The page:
United States District Court, E.D. Michigan, Southern Division
OPINION AND ORDER DENYING DEFENDANT'S MOTION TO
BERNARD A. FRIEDMAN, SENIOR UNITED STATES DISTRICT JUDGE
matter is before the Court on defendant G4S Secure Solutions
USA, Inc.'s motion to dismiss [docket entry 7]. Plaintiff
Equal Employment Opportunity Commission has responded and G4S
has replied. Pursuant to LR. 7.1(f), the Court shall decide
this motion without a hearing.
an EEOC enforcement action against G4S, in which the EEOC
alleges that G4S violated the Americans with Disabilities Act
(“ADA”), 42 U.S.C. § 12101, et seq.
It alleges that in May 2015 G4S removed Christine Ross
(“Ross”) “from her seated security officer
position and placed in her in a foot-patrol position.”
Compl. ¶¶ 13(a)-(e). Ross struggled with this new
position because of her connective tissue disorder and lupus.
Id. Due to her health complications, Ross asked to
return to her seated-security position. Id. Instead
of granting her request, one month later, G4S terminated her.
subsequently filed a disability discrimination charge with
the EEOC. Id. ¶ 7. In May 2017, the EEOC issued
G4S a Letter of Determination inviting G4S to participate in
informal conciliation efforts. Id. ¶ 9. The
parties failed to reach a conciliation agreement,
id. ¶ 11, so the EEOC filed suit in this Court
seeking compensatory and punitive damages and injunctive
relief for Ross.
moves to dismiss the complaint for three reasons: (1) the
Court lacks subject matter jurisdiction because the EEOC did
not attach its Charge of Discrimination to the complaint, (2)
Ross's condition does not constitute a disability within
the meaning of the ADA, and (3) the EEOC did not exhaust its
deciding a motion under Fed.R.Civ.P. 12(b)(6), the Court must
“construe the complaint in the light most favorable to
the plaintiff, accept all the factual allegations as true,
and determine whether the plaintiff can prove a set of facts
in support of its claims that would entitle it to
relief.” Shane v. Bunzl Distrib. USA, Inc.,
200 F. App'x 397, 401 (6th Cir. 2006).
Court has subject matter jurisdiction. Under 28 U.S.C. §
1331, this Court has subject-matter jurisdiction over all
civil actions arising under the laws of the United States,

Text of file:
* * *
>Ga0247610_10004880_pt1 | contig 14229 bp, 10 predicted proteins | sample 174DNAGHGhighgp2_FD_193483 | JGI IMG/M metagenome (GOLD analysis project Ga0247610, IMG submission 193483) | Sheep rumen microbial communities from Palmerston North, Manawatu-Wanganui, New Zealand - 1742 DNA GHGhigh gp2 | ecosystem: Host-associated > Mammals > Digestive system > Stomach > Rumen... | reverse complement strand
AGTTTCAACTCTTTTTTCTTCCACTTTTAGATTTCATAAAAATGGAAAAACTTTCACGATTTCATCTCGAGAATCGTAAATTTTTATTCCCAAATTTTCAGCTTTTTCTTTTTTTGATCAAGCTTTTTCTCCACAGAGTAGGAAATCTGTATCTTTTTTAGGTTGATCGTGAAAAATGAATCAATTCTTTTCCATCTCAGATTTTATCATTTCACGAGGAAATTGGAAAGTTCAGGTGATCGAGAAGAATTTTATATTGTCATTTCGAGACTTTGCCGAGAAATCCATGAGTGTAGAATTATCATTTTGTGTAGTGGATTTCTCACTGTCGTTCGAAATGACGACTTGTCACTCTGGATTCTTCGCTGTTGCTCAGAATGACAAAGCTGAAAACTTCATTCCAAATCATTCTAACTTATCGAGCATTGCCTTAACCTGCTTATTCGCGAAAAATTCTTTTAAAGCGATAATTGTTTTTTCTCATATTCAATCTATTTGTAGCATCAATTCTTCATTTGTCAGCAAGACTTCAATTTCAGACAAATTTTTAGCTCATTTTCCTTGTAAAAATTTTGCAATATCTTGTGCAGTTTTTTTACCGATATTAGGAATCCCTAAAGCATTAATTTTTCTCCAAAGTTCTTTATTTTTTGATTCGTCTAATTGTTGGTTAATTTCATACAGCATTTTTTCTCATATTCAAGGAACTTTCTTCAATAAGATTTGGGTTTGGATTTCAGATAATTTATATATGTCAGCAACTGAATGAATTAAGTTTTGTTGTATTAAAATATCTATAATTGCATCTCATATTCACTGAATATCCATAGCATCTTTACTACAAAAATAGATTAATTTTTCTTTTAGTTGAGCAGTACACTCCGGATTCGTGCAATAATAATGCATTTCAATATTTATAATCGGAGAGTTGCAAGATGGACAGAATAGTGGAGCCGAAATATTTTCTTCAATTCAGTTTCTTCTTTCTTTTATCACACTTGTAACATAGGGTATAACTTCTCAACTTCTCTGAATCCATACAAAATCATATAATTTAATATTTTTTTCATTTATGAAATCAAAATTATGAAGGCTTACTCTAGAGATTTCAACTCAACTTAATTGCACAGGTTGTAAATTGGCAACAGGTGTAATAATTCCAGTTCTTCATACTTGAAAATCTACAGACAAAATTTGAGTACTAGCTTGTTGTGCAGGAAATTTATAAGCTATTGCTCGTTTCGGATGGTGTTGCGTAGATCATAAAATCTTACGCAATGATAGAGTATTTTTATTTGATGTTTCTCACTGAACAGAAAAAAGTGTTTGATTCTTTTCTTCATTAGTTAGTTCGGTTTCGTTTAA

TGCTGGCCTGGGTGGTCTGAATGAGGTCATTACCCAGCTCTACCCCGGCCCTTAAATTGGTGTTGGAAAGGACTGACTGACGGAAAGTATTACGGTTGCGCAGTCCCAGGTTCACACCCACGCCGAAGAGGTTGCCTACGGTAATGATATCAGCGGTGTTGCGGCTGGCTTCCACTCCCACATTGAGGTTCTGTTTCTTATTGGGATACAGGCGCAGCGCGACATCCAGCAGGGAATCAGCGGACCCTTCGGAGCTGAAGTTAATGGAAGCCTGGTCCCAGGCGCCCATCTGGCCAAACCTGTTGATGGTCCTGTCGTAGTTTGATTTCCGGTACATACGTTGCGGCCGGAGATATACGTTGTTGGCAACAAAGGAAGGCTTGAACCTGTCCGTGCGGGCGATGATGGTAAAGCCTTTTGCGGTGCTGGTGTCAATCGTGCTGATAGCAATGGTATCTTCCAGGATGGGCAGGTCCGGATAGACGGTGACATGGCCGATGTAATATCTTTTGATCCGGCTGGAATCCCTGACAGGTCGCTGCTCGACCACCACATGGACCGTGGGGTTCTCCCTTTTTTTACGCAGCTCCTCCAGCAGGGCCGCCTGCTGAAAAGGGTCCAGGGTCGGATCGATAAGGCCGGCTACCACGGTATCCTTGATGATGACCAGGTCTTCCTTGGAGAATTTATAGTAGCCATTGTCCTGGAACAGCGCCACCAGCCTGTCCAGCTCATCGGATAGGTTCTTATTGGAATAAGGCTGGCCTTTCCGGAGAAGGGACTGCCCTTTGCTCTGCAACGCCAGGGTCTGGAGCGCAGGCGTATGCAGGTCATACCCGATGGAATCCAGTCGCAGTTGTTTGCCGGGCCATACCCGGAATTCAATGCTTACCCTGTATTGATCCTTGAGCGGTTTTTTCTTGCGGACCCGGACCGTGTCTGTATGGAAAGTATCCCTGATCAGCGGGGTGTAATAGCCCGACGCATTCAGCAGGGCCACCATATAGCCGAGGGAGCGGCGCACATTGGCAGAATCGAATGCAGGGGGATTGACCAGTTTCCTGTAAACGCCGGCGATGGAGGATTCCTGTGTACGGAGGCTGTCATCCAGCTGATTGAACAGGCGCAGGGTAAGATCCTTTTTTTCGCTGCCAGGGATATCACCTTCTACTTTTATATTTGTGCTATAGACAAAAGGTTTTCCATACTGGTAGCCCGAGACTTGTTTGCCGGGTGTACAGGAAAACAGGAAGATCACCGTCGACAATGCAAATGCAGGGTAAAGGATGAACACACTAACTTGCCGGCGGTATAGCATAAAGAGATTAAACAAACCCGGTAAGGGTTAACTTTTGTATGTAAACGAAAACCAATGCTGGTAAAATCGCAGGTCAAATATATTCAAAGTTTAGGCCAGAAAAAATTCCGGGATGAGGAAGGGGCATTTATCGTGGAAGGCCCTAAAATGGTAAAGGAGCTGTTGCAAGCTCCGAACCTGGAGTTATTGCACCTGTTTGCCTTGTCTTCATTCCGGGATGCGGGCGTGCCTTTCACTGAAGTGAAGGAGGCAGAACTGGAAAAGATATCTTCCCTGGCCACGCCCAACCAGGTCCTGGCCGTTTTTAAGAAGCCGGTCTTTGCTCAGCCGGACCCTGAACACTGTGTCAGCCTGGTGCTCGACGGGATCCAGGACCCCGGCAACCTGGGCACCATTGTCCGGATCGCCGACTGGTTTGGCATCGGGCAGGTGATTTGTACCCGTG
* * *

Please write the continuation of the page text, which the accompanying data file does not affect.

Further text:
including EEOC enforcement actions. The EEOC alleges that it
brings this action under 42 U.S.C. § 12117(a) to enforce
the ADA. No authority supports defendant's proposition
that the Court has subject matter jurisdiction only when the
EEOC attaches its Charge of Discrimination to the complaint.
The authority defendant cites on this point is inapplicable
Disability Under the ADA.
complaint, read in the light most favorable to the EEOC,
sufficiently alleges that Ross was disabled within the
meaning of the ADA. Under the ADA, an individual is disabled
if she suffers from “a physical or mental impairment
that substantially limits one or more major life
activities.” 42 U.S.C. § 12102(1)(A). A physical
any physiological disorder or condition, cosmetic
disfigurement, or anatomical loss affecting one or more of
the following body systems: neurological; musculoskeletal;
special sense organs; respiratory, including speech organs;
cardiovascular; reproductive, digestive, genito-urinary;
hemic and lymphatic; skin; and endocrine[.]
Bragdon v. Abbott, 524 U.S. 624, 632 (1998) (quoting
45 C.F.R. § 84.3(j)(2)(i)). “[M]ajor life
activities include, but are not limited to, caring for
oneself, performing manual tasks, seeing, hearing, eating,
sleeping, walking, standing, lifting, bending, speaking,
breathing, learning, reading, concentrating, thinking,
communicating, and working, ” and also include
“the operation of a major bodily function [such as] the
immune system.” § 12102(2)(A)-(B).
instant case, the EEOC alleges that “Ross has a mixed
connective tissue disorder and lupus, ” both of which
are muskeoskeltal, neurological, and skin-related. These are
physical impairments under 45 C.F.R. § 84.3(j)(2)(i). As
the EEOC alleges that Ross's conditions interfered with
her foot-patrol assignment, the Court can reasonably infer
that they substantially limit her walking, which is a major
life activity under § 12102(2)(A). The EEOC also alleges
that Ross's conditions “affect her immunological
function, ” a major bodily function under §
12102(2)(B). In sum, the EEOC sufficiently alleges
plaintiff's disability under the ADA.